Mysterious Enormous Spider Webs Phenomenon

Strange phenomenon of trees & plants even crops are covered with enormous spider webs after the heavy rains or massive floods first occurred in Texas (2007), then in Pakistan (2010) and recently in Australia (2013). Interestingly, variety of spider species are working together to build the massive, sprawling web, according to Allen Dean, the entomologists who are studying the unusual formation in Texas. The weird part is, normally they are cannibalistic species and they live on different area with their separated webs, however after the heavy rains they can live together by combining their webs and sharing the foods.

In 2007, a massive spider web covering several trees, shrubs and the ground for over 200-yards over a trail at Lake Tawakoni State Park, about 45 miles east of Dallas. The late August of 2007 discovery of the unusually large web spurred led entomologists to question its origin and rarity because this weird phenomenon never happen before.

Lake Tawokoni State Park rangers Mike McCord (left), and Freddie Gowin monitor a giant communal spider web at the park near Willis Point, Texas (2007). AP Photo/Fort Worth Star-Telegram

Mike Quinn, a biologist for the Texas Parks and Wildlife Department, collected spiders from the trees and sent them to Texas A&M. When they arrived, Allen Dean studied the 250 specimens and identified 12 families of spiders in the same web. He said the most prevalent type is from the Tetragnathidae family, which typically weave individual orb-shaped webs.

"Tetragnathidae are usually solitary spiders who build their own webs and mind their own business, here they are sharing a lot of foundation strands that are all over the place. They don't have individual webs anymore," said Arachnid expert Hank Guarisco, of Fort Hays State University in Hays, Kan.

In 2010, massive floods drove millions of spiders and possibly other insects into the trees to spin their webs at the village of Sindh, Pakistan. At that time, as the water has taken so long to recede, the trees quickly became covered in a coocoon of spider webs.

Beginning last July of 2010, unprecedented monsoons dropped nearly ten years' worth of rainfall on Pakistan in one week, swelling the country's rivers. Nearly 2,000 people died during the disaster and 20 million people were affected, according to the Pakistani government.

Trees covered with spider webs in the Pakistani village of Sindh (2010)
According to Russell Watkins, a multimedia editor with the U.K.'s Department for International Development (DFID), who photographed the trees during a trip to Pakistan last December, people in Sindh said they'd never seen this phenomenon before the flooding.

As for what exactly had spun the webs, Watkins said he didn't know what type of animal was responsible for the tree cocoons in Sindh. "It was largely spiders," he added. "Certainly, when we were there working, if you stood under one of these trees, dozens of small, very, very tiny spiders would just be dropping down onto your head."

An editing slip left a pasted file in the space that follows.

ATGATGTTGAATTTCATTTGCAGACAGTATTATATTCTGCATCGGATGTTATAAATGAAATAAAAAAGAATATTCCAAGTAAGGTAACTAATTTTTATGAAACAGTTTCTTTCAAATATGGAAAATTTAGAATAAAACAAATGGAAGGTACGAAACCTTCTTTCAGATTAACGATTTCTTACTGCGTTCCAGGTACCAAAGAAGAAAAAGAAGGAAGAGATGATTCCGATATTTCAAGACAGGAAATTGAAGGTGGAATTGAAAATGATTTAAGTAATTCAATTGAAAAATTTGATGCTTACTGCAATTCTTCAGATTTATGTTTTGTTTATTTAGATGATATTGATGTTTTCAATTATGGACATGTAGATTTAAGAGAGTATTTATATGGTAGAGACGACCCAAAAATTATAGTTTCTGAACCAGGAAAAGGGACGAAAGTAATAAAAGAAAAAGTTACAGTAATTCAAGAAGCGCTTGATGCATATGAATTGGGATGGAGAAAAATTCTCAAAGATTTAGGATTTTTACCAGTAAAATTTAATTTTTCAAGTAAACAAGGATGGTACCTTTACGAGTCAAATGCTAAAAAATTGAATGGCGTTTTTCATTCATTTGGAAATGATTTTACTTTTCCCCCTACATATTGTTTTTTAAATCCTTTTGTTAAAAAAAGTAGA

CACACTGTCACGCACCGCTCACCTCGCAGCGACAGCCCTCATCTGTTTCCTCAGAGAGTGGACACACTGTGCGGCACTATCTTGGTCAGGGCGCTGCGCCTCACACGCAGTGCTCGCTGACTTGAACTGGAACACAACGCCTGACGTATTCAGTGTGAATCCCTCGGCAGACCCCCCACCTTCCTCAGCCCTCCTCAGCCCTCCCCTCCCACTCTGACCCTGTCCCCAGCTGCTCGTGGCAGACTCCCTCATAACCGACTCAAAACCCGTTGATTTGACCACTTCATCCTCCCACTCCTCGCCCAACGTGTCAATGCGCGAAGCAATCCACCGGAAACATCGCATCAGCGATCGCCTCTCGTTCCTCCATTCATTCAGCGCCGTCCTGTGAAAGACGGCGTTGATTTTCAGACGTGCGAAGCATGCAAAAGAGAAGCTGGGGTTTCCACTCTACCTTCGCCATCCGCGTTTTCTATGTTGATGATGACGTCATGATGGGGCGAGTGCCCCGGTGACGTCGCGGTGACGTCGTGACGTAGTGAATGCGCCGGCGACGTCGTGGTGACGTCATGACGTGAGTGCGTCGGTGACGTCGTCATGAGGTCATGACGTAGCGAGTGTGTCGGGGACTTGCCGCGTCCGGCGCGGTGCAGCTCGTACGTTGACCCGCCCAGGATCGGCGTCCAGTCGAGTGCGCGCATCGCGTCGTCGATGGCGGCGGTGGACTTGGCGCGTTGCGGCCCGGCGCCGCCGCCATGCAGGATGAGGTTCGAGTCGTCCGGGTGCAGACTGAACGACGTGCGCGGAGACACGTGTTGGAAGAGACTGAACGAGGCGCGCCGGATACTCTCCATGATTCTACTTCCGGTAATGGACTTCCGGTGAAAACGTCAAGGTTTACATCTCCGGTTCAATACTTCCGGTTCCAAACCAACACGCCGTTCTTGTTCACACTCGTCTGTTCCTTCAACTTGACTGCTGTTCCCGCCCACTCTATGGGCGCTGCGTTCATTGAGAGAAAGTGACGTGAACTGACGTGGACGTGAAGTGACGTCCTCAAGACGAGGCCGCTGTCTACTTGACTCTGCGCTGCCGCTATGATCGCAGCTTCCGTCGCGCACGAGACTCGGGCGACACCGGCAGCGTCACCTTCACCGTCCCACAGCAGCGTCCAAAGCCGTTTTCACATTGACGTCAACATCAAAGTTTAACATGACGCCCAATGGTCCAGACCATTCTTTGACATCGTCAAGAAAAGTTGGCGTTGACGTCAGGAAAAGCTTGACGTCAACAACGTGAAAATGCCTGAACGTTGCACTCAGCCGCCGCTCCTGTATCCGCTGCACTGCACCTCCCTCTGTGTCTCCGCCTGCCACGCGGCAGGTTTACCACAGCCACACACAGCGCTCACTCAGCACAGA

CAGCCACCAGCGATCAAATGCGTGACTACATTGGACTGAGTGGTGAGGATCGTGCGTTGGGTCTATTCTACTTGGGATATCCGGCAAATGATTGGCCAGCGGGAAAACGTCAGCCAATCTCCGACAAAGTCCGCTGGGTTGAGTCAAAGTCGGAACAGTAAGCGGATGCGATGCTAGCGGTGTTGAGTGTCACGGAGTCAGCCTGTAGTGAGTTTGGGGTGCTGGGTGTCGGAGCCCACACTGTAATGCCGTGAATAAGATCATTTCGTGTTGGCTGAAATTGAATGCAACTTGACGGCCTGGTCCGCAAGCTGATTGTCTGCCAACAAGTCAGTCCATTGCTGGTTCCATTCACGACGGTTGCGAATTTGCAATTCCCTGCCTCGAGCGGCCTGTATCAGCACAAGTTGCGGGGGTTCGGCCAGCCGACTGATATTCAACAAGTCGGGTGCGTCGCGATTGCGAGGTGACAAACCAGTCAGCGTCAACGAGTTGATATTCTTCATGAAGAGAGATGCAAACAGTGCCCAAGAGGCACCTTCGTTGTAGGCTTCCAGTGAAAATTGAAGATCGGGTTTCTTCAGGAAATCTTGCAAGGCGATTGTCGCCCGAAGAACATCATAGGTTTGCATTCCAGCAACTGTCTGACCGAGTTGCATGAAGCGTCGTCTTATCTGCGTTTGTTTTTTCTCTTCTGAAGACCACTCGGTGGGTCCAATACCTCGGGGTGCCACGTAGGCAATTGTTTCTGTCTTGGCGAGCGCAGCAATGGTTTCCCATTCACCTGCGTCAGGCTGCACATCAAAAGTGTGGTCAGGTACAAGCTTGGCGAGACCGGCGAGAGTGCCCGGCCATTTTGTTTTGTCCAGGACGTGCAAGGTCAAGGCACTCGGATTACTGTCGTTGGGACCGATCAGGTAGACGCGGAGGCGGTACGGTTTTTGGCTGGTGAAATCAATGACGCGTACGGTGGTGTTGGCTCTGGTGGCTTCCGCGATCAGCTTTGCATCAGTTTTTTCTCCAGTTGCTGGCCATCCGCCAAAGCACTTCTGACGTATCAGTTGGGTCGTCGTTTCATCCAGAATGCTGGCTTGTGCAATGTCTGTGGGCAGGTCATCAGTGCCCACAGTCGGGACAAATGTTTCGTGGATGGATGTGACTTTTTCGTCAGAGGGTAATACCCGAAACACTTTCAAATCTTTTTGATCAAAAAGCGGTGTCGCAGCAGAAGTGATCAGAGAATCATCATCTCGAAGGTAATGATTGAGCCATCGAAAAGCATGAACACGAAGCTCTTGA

According to scientists, the spiders likely collected in the trees after fleeing from the rising flood waters.

The unusual cocoons were a mixed blessing: The huge webs ultimately killed many of the trees they covered, perhaps by reducing the amount of sunlight reaching their leaves. But for a while, the webs also seemed to help trap more mosquitoes in the region, thereby reducing the risk of malaria, Watkins said.

Malaria and other mosquito-borne diseases became a serious concern in the region after the floods receded and left the landscape blanketed in stagnant water. But areas of Sindh with the most web-covered trees also have reported fewer cases of malaria. It's a strange fix for such a pervasive problem, but nature has an odd way of striking a balance.

Recently, in November 2013 after a massive flood in Australia, spiders have gathered on affected areas near trees, covering vegetation of thousands of cobwebs. Large groups of spiders have invaded some Australian cities and covered their crops and plants in a very strange way.

Spider webs covering the crops on a farmhouse in Australia (2013).
Photo: Daniel Munoz / Reuters


The unexplained phenomenon appeared after the heavy flood that the state of South Wales faced recently. Also there are other cities were affected by the same phenomenon such as in Wagga Wagga city, who lived difficult days with the floods and the city's residents left their homes because of the heavy waters of the River Murrbubedgee that flooded up and the city nearly sank under it. After their return to their homes, they noticed large areas of white tissue webs of spiders cover their crops which never happen before in this region. It is mentioned that other towns are also affected in the state of Victoria.

Sources:
http://www.dailygalaxy.com/my_weblog/2007/09/giant-spider-we.html;



Written By Tripzibit on Feb 18, 2014 | 09:38

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